It’s never too early to learn how to live a healthy lifestyle. Your kids will frame their future perspective on health and eating right based on the foundation you’re laying right now. Here is how to teach them about good choices and set them up for good well-being throughout their lives.
It starts with you. As parents, we’re responsible for molding our children, good and bad. Sure, when they get older they will be making decisions on their own, but the choices you make right now establish the criteria they’ll use for making their decisions later. Because of this, Psychology Today recommends showing them, not only telling them, how they should be living. It boils down to us as parents setting a good example. If we talk to them about good health, we should also be eating right or our words are empty ones. We can also look for great teachable moments. For instance, when you’re making your favorite banana bread and the kids are helping you measure ingredients, revamp the recipe to include all brown sugar and no white sugar, and cut the quantity of sugar. Change out white flour for whole wheat as well, and use olive oil instead of vegetable oil. Talk with your children about why and how you alter the recipe as you go. When the bread comes out of the oven as delicious as ever, your kids will see the truth of healthy and yummy going together just fine. And of course, keep your kids’ personalities in mind when you’re teaching them about good health. For instance, if harping on
a subject pushes one of them away from it, don’t incite that rebellion. Lay the groundwork in the best way for each child, and you’ll see more positive results.
Choosing good nutrition. Eating right is a foundation for good health, so it’s important to know what choices to make yourself so you can encourage your children appropriately and set a great example. As some professionals note, children need good nutrition in order to grow and develop properly. Without it, they won’t have the energy and resources to meet their needs. Children should eat the same good foods as adults, although their requirements can vary with their growth stages. Their diet should include fresh fruits and vegetables, whole grains, dairy products, and healthy protein sources such as fish, chicken, beans and nuts. Limit your kids’ intake of added sugars and unhealthy fats. Family Doctor explains unhealthy fats are found in fried foods, vegetable shortening, margarine, packaged foods and processed foods.
Budget-friendly options. Most of us want to stretch our dollars as far as we can, and sometimes it feels like good nutrition comes at a price. However with a few clever shopping and planning strategies, you can eat healthy on a budget. Start by stocking your pantry with plenty of healthy staples, like beans, brown rice and whole grain pastas. When you’re planning meals, select inexpensive and filling foods. For instance for breakfast, you can make traditional oatmeal and spice it up (literally!) with cinnamon and raisins. Shopping can be a challenge, but keep your eyes peeled for sales so you can stock up. Another idea is to buy the store brand items instead of the name brands, and choose in-season produce for the best prices. Shopping is a great time to get your kids involved in the food choices, too. Offer them a couple of wallet- friendly options in the fruits and veggies section and let them pick their favorites for the week. Also talk with them about why those foods are healthy. It’s a great time for you to take advantage of a teachable moment.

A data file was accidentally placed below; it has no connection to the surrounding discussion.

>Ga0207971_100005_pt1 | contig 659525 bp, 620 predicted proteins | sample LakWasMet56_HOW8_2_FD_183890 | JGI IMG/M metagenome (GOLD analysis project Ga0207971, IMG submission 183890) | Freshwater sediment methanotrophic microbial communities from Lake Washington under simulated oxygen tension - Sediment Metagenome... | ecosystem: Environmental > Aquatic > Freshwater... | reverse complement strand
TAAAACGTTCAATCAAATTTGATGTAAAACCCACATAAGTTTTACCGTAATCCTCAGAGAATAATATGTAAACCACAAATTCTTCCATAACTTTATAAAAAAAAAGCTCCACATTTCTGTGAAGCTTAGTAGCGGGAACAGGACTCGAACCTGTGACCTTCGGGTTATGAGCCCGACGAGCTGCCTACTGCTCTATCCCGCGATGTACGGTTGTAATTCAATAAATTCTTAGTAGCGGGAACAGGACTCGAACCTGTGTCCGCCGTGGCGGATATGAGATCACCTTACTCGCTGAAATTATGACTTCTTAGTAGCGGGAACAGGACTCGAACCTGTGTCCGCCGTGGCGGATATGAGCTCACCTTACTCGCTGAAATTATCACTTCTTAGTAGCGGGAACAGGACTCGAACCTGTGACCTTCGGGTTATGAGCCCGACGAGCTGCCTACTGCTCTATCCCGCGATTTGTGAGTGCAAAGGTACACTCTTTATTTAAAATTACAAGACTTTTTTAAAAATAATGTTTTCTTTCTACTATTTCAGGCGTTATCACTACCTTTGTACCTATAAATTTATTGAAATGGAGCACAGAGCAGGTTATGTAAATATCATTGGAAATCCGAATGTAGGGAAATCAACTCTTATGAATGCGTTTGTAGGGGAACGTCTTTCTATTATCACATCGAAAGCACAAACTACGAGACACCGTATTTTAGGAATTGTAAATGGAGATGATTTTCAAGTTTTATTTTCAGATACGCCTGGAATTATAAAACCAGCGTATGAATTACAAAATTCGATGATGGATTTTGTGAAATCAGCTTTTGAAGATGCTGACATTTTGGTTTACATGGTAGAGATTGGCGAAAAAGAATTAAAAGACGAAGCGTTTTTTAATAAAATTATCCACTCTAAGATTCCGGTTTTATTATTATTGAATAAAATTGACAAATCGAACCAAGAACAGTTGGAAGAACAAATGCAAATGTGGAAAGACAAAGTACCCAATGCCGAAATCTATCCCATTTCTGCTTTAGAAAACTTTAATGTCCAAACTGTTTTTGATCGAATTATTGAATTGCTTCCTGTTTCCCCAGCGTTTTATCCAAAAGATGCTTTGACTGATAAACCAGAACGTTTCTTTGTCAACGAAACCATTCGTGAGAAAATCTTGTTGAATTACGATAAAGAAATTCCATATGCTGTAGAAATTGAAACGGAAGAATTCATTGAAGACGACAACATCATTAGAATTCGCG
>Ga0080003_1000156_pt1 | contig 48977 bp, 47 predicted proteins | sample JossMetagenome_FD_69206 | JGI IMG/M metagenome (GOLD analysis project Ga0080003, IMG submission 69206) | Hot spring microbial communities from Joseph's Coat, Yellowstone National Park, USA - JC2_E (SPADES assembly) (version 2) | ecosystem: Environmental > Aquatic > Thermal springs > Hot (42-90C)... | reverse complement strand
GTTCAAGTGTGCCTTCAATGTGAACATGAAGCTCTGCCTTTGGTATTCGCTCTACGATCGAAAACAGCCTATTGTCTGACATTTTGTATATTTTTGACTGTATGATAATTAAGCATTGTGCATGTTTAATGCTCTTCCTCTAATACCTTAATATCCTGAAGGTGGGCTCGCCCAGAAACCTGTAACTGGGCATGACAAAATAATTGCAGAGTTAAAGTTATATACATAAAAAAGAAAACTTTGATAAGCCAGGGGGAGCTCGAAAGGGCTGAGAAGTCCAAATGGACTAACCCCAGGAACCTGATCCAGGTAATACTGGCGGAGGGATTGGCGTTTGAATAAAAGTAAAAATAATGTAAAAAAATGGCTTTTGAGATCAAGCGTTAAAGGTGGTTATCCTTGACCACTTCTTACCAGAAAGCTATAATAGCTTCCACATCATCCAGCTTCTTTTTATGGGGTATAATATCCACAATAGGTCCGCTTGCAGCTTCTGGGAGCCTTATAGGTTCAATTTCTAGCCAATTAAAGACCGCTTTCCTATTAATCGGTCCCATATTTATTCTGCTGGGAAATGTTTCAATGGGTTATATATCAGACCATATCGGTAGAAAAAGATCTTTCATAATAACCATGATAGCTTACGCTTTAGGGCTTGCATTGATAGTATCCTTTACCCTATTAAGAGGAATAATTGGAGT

Some of my go-tos. Now that I’ve shared my expertise with you about how to help your children make healthy food choices, I thought it would be great to share some of my family’s favorite, kid-approved, go-to recipes:
Healthy choices now. What your children learn about healthy living starts with you. You can set a great example and look for teachable moments, tailoring to your kids’ personalities for the best effect. Set your children up for good health throughout their lives by teaching them well now!
We would like to thank Amanda Henderson of Safe Children, for this wonderful guest post. For mor from Amanda, please visit http://safechildren.info